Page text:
How do you know when you're in a family? When you're asked to clean up messes you didn't make and pay for expenses you didn't incur.
That's what it's like to be a parent in most families. Increasingly, it's what it feels like to be a parent in California school districts, which have lost $18 billion in state funds over the past two budget cycles.
Of course, the budget news is not good throughout the entire state. City and county governments are cutting positions, reducing services, furloughing workers, trimming hours. If your city reduces summer programs and library hours, city residents suck it up. But schools are different.
Schools are where we send our beloved sons and daughters each morning with a backpack full of expectations for their success. We may never attend a city council meeting or even know our county supervisor. But if we have kids, we go to school. We know our principal, and we certainly know our teachers.
We see our individual schools and districts as united in a common goal – providing a better future for the children whose interests we share. We feel like family, and when you're family, you dig deeper. So we provide: hand sanitizer, Kleenex, classroom help and, yes, money from our own pockets, through auctions, fundraisers and parcel taxes, to pay for what the state budget is taking away.
But the budget crisis that is haunting our state and national leaders is eating away at our own paychecks.
Between furloughs, salary cuts and layoffs, we as parents have less to spend. We want to help, but we can no longer do it alone. In districts across the state, we are asking teachers to do what families do in a crisis: help with a solution. In many districts, that means reopening teacher compensation agreements with the view toward making sacrifices like furlough days, salary cuts and freezes in negotiated cost of living.
Some teachers have agreed to pitch in. Salary concessions have come up in the Sacramento City Unified district. Last year, teachers and staff in the San Juan Unified district agreed to cuts in health benefits.
Teachers in the Folsom Cordova, Twin Rivers and Natomas unified districts agreed to furloughs.
Thus far, Davis teachers have not followed suit even as the Davis school board considers layoffs for 80 teachers and credentialed staff. Last year, the Davis Teachers Association said "no" to a 2.5 percent pay cut proposed by the district's superintendent as a way of closing a multimillion dollar budget shortfall.
A one-time bailout from the federal government, two voter-approved city parcel taxes and another enthusiastic round of fundraising by the nonprofit Davis Schools Foundation saved the day. This year, the anticipated budget deficit is up to $5.6 million – nearly $2 million more than what it was last year. Still, Davis teachers have refused to even discuss salary concessions, citing a recent poll among members showing an even split on what is sure to be a polarizing issue.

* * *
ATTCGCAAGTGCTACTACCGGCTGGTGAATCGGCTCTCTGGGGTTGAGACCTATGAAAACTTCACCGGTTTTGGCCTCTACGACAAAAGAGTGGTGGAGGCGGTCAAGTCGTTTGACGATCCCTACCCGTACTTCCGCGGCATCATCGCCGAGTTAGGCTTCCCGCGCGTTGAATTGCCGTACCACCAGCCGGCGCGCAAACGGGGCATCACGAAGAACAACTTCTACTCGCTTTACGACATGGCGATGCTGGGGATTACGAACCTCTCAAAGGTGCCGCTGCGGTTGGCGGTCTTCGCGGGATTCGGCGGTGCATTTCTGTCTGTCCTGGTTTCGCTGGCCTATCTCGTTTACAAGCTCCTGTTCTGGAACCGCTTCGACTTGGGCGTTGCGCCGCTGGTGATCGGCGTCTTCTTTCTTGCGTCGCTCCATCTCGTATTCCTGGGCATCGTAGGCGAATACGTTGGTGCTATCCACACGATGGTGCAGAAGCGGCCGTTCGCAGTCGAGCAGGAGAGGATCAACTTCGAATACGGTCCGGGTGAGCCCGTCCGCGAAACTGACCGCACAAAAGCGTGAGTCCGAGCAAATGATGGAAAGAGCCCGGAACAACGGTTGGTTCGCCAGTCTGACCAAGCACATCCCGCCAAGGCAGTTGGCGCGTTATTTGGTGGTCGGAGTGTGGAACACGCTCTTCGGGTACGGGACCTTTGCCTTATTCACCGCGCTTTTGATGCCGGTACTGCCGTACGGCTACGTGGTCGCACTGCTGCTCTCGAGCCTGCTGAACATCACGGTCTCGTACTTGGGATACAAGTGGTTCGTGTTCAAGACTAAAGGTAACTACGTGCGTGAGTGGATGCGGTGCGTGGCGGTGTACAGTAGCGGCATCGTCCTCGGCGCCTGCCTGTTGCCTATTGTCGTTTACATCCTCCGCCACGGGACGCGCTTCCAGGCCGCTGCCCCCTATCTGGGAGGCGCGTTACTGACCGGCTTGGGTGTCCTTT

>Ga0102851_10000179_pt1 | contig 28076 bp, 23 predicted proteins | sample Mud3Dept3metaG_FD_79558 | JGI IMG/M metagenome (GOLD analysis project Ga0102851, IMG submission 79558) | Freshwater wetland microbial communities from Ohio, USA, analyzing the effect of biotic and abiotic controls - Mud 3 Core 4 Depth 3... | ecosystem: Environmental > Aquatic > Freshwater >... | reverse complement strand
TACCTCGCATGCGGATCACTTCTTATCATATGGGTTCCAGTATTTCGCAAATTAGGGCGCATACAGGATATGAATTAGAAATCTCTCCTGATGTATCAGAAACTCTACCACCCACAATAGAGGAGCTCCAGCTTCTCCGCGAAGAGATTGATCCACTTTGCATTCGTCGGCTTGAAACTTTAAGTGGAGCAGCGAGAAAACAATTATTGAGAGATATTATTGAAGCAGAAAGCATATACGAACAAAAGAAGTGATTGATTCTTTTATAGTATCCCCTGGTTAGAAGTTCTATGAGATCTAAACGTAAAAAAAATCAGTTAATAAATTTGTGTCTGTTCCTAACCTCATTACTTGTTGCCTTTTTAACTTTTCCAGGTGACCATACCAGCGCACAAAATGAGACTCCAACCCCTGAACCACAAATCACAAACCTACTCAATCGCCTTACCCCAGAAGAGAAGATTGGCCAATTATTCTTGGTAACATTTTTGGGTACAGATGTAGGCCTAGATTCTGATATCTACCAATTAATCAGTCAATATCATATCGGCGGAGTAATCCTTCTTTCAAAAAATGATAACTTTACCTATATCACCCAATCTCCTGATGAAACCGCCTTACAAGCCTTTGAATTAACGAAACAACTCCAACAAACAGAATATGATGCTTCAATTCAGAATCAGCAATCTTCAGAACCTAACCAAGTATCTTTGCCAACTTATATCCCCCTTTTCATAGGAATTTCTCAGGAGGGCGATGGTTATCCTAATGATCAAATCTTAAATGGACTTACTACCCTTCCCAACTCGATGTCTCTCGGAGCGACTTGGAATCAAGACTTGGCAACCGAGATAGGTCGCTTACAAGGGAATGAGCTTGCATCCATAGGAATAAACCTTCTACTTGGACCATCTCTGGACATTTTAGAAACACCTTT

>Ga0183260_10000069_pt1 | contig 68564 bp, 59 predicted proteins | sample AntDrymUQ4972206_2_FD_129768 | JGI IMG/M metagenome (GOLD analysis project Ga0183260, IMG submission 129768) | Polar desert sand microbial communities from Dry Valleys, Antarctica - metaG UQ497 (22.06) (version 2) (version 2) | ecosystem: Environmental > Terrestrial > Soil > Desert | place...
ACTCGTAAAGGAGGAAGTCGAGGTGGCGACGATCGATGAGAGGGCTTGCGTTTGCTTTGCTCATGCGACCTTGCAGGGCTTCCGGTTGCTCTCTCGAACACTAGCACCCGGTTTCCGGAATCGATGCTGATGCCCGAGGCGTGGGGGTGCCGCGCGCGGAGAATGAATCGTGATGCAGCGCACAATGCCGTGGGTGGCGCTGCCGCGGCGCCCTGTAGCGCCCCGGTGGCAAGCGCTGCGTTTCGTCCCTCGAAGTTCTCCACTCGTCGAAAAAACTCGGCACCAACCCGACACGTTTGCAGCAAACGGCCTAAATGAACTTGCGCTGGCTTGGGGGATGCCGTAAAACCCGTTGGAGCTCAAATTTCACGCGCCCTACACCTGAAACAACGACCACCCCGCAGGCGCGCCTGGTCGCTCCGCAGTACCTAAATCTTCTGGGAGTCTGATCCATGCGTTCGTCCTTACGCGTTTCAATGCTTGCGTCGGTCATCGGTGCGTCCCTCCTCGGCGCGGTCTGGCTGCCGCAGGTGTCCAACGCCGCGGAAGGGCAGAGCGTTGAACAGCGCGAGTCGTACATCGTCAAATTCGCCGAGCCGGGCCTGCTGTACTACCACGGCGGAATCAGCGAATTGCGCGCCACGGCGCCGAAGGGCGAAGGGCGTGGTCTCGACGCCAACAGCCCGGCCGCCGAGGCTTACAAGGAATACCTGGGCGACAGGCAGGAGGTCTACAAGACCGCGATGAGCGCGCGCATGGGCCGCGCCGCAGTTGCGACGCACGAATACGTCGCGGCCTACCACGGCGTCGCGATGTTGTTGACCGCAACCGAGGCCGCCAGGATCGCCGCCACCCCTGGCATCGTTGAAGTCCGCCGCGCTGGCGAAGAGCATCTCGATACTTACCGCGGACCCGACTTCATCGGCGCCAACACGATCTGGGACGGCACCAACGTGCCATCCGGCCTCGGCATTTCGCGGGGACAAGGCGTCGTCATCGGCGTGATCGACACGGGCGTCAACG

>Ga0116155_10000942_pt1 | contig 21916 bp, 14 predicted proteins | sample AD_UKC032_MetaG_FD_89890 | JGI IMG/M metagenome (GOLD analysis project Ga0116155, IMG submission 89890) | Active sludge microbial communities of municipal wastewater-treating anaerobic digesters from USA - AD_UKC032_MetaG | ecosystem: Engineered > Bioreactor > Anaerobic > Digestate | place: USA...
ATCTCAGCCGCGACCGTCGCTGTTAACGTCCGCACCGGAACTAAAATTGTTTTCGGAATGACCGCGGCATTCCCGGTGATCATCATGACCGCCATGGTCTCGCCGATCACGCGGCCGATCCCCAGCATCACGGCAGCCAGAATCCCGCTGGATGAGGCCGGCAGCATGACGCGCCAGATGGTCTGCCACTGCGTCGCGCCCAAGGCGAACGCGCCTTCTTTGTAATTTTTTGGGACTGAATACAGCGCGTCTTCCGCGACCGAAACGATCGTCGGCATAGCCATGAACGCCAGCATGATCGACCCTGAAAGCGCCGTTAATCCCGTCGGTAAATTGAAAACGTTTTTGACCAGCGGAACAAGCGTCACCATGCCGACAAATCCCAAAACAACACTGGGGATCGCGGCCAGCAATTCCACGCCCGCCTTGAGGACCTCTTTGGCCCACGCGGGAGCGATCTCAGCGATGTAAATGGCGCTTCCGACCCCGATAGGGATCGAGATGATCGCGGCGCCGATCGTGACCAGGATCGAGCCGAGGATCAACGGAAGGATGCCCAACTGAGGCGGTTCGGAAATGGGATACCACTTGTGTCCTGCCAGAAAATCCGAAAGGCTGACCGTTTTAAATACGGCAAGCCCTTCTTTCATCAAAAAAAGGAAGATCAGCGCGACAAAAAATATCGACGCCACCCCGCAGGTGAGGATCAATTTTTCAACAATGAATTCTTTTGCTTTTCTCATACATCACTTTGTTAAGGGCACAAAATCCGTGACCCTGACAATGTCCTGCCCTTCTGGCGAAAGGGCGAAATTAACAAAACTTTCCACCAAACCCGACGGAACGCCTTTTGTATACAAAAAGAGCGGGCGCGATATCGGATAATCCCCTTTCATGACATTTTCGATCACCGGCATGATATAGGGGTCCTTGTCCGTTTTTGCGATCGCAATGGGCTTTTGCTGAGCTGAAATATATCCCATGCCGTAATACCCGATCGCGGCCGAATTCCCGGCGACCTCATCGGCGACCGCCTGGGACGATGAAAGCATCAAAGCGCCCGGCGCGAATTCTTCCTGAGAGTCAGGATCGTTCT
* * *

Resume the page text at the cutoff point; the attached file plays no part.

Worse still, the association's current president explained to school board members recently that the district's teachers "take offense" when they are criticized for refusing to look at salary reductions, even though the jobs of colleagues hired as far back as 1999 may soon be on the line. Teachers, she said, "have been giving all this time" – through long hours, uncompensated prep time and out-of-pocket expenditures.
And those teachers who could face layoffs? "We don't really know them," she told the board. "Do we care about people? Yes. But we're not really a family."
For parents, the issue of teacher compensation is always complicated. We entrust the hopes and dreams of our sons and daughters to professionals who teach because they love kids, but also because they want a paycheck. We are miffed if we sense that the latter objective is emphasized over the first; that the second-most important adults in our kids' lives are doing for money what we think they should do for love.
But in many districts, the relationship between teachers and parents is also colored by the huge role parents play in the public schools. In towns like Davis, we are passionate about education and willing to put time, effort – and yes, money – into what we believe should be top-notch schools.
The teachers who work in our district have to put up with a steady infusion of parent involvement, but they also reap the benefits of all that energy: drivers for field trips, abundant classroom volunteers and chaperones, and all those parental checks that fund educational needs on the classroom, school and district level. We parents believe we are part of a family that wants the very best for our children. We feel betrayed when it seems that some family members are unwilling to do their part.
With all that is at stake for schools, now would seem as good a time as any for communities to have the conversation that comes up in every family when members aren't pulling their weight. It's a conversation about obligation and interdependence. If you take, you're also expected to give. We are all in this together. Those are family values.
This story contains 884 words.
If you are a paid subscriber, check to make sure you have logged in. Otherwise our system cannot recognize you as having full free access to our site.
If you are a paid print subscriber and haven't yet set up an online account, click here to get your online account activated.